We will not relent, KRA warns traders in hunt for tax cheats

Kenya Revenue Authority (KRA) Revenue Service Assistants Kelvin Kelengoi (second left) and Samuel Mturi (right) review taxpayer details during a recent field visit. [Jenipher Wachie, Standard]

The taxman has pledged to double down on tax compliance and net new taxes from small- and medium-sized businesses and the informal sector amid rising jitters from a section of traders.

The Kenya Revenue Authority (KRA) Commissioner General Humphrey Wattanga said Friday the sector has a huge untapped potential in boosting the country’s tax base.

Speaking during the 2023 Annual Tax Summit in Nairobi, Mr Wattanga said the sector - which is estimated to employ about 15 million people, accounting for 83 per cent of the country’s total labour force - has a great tax potential and should be facilitated to uphold compliance.

“One of the initiatives under KRA’s tax base expansion programme is netting the informal sector into the tax bracket, the majority of whom are the MSMEs (Micro, Small and Medium Enterprises). This, therefore, informs the need to design strategies and policy interventions to enable KRA to tap this sector into the tax bracket,” he said. The taxman added that KRA would work with the National Treasury to establish policies that would simplify, harmonise and reduce the multiplicity of taxes obligated to the informal sector. Mr Wattanga also said KRA “will educate traders to appreciate the need for paying taxes.”

The announcement comes as the recently deployed KRA new personnel steps up its field activities to enhance compliance.

KRA said the 1,406 personnel known as Revenue Service Assistants (RSAs) have been deployed across the country to boost tax compliance amid mounting concerns from a section of traders and businessmen.

The new unit got elite paramilitary training from the Kenya Defence Forces.

KRA is banking on the new unit to nab tax cheats and rogue traders who evade taxes.

The 1,406 Revenue Service Assistants underwent military-grade training at the elite KDF Recruits Training School in Eldoret From June 20 to August 25 this year.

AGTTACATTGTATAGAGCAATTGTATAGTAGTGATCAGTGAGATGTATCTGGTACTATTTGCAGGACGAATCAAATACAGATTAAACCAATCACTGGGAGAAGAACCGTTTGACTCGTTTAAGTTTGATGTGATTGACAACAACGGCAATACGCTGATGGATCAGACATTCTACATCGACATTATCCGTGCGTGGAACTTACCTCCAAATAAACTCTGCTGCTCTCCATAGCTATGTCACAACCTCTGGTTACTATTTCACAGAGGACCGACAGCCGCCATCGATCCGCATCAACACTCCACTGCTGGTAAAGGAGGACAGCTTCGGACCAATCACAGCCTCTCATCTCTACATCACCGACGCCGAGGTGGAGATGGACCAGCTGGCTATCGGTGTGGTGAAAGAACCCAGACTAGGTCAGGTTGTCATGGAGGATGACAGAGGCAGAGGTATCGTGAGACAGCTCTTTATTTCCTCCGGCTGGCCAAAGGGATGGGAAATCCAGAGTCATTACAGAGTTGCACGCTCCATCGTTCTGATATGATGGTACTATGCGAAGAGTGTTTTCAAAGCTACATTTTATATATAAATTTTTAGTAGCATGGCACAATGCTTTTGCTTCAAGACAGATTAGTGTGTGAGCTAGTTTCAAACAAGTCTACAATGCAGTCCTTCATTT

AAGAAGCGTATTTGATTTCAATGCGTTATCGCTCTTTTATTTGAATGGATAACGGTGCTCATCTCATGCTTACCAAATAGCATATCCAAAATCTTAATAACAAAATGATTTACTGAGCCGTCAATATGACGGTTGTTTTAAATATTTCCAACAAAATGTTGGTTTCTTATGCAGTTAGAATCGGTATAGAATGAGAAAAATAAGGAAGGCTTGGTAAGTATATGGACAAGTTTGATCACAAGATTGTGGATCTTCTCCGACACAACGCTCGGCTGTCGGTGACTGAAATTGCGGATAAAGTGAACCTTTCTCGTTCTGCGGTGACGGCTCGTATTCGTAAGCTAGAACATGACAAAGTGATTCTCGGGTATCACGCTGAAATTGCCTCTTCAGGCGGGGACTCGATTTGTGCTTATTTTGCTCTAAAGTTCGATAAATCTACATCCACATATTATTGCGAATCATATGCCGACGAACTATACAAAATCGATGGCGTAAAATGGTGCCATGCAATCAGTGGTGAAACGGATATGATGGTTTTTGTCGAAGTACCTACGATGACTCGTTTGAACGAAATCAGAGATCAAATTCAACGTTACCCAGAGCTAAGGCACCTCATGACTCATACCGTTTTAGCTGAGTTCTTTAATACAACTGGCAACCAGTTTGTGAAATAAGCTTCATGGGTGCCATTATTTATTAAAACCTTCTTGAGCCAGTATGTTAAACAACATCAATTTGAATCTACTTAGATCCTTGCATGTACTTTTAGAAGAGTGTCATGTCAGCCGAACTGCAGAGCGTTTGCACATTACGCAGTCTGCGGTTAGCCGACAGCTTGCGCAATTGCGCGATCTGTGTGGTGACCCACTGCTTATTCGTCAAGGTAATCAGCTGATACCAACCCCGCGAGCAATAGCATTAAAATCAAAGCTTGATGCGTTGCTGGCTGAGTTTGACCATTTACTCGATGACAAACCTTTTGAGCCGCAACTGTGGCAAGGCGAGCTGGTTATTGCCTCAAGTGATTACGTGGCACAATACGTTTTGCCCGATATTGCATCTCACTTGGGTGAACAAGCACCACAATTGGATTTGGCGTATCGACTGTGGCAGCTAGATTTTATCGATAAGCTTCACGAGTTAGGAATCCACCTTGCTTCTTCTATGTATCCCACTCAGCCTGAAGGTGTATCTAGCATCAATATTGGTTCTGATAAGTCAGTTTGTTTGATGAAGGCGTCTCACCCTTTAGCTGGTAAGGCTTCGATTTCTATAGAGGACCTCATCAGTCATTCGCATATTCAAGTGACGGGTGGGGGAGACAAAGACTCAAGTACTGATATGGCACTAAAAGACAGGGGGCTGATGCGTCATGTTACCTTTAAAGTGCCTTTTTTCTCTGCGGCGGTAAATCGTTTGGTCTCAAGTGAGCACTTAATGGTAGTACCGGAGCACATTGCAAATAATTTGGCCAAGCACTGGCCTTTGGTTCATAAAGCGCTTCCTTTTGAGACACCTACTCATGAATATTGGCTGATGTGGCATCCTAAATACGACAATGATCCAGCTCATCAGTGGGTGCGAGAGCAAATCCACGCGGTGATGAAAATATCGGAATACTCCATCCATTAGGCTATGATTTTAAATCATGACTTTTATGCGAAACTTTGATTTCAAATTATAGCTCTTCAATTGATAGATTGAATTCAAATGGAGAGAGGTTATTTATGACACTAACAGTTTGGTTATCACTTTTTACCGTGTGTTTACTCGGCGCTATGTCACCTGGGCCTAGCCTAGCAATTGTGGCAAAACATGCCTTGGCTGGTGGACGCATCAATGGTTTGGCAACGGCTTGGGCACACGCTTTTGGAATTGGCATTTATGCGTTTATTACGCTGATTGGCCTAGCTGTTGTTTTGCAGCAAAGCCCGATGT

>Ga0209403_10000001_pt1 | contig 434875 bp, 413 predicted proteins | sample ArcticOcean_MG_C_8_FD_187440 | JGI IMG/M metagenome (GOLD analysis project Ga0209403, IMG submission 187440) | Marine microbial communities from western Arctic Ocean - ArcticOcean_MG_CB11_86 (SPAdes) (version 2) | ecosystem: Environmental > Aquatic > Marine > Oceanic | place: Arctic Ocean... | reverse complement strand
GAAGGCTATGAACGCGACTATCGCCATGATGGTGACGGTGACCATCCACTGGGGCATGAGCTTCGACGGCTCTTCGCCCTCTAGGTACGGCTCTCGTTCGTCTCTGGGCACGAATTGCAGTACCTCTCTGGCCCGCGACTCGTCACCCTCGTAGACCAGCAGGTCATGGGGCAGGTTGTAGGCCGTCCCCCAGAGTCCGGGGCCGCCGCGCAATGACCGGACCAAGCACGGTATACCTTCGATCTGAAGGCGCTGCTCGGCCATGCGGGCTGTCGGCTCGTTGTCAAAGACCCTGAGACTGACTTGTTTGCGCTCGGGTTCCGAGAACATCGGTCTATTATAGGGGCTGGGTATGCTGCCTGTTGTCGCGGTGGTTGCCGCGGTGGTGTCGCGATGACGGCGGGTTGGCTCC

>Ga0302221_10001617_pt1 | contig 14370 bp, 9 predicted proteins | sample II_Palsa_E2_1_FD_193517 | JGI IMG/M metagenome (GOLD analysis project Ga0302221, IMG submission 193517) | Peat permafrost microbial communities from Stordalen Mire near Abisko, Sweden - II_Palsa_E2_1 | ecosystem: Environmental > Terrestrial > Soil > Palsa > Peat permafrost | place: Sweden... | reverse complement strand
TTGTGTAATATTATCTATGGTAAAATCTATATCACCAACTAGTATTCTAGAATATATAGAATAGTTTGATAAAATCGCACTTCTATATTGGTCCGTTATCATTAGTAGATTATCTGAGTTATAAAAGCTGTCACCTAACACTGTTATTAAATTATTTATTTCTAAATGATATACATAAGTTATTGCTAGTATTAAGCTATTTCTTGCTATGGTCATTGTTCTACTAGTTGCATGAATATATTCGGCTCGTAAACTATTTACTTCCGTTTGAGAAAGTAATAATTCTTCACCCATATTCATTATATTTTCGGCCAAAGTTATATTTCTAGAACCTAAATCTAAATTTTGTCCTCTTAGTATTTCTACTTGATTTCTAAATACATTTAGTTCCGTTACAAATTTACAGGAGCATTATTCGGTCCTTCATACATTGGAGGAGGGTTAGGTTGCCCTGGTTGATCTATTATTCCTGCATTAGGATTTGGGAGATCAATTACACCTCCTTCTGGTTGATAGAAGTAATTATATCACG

The training, approved by the military, underscores the lengths the Kenya Kwanza government is going to equip KRA personnel to enforce tax compliance.

KRA has perennially missed tax targets and is under pressure to seal revenue leaks against the backdrop of higher collection targets set by the government. Paramilitary training may not include shooting with guns but incorporates military elements akin to a conventional army.

The recruits were subjected to rigorous non-combat paramilitary training for the two-month training programme.

A paramilitary is an organisation whose structure, tactics, training, and sub-culture are similar to those of a professional military but which is not part of a country’s official or legitimate armed forces. KRA reckons the new elite unit of “fit as a fiddle mostly young men and women” will help the tax man boost compliance levels, especially among informal traders where compliance has remained a major challenge over the years.

“The role of a Revenue Service Assistant is purely field enforcement and intelligence gathering and management to detect, deter and stem tax evasion,” Treasury Cabinet Secretary Njuguna Ndung’u told Parliament recently.

“Since it is a fieldwork role, it requires physical fitness and alertness for swift and tactical skills, hence the RSA programme had a dimension of paramilitary training for effective policing intervention against VAT and Excise tax leakages.” Some traders in Nairobi’s commercial hubs had in interviews with The Standard accused the newly deployed personnel of harassment. The Kenya Kwanza administration had earlier vowed that KRA would end its controversial aggressive pursuit of tax cheats marked by raids on premises by its officers and property auctions.

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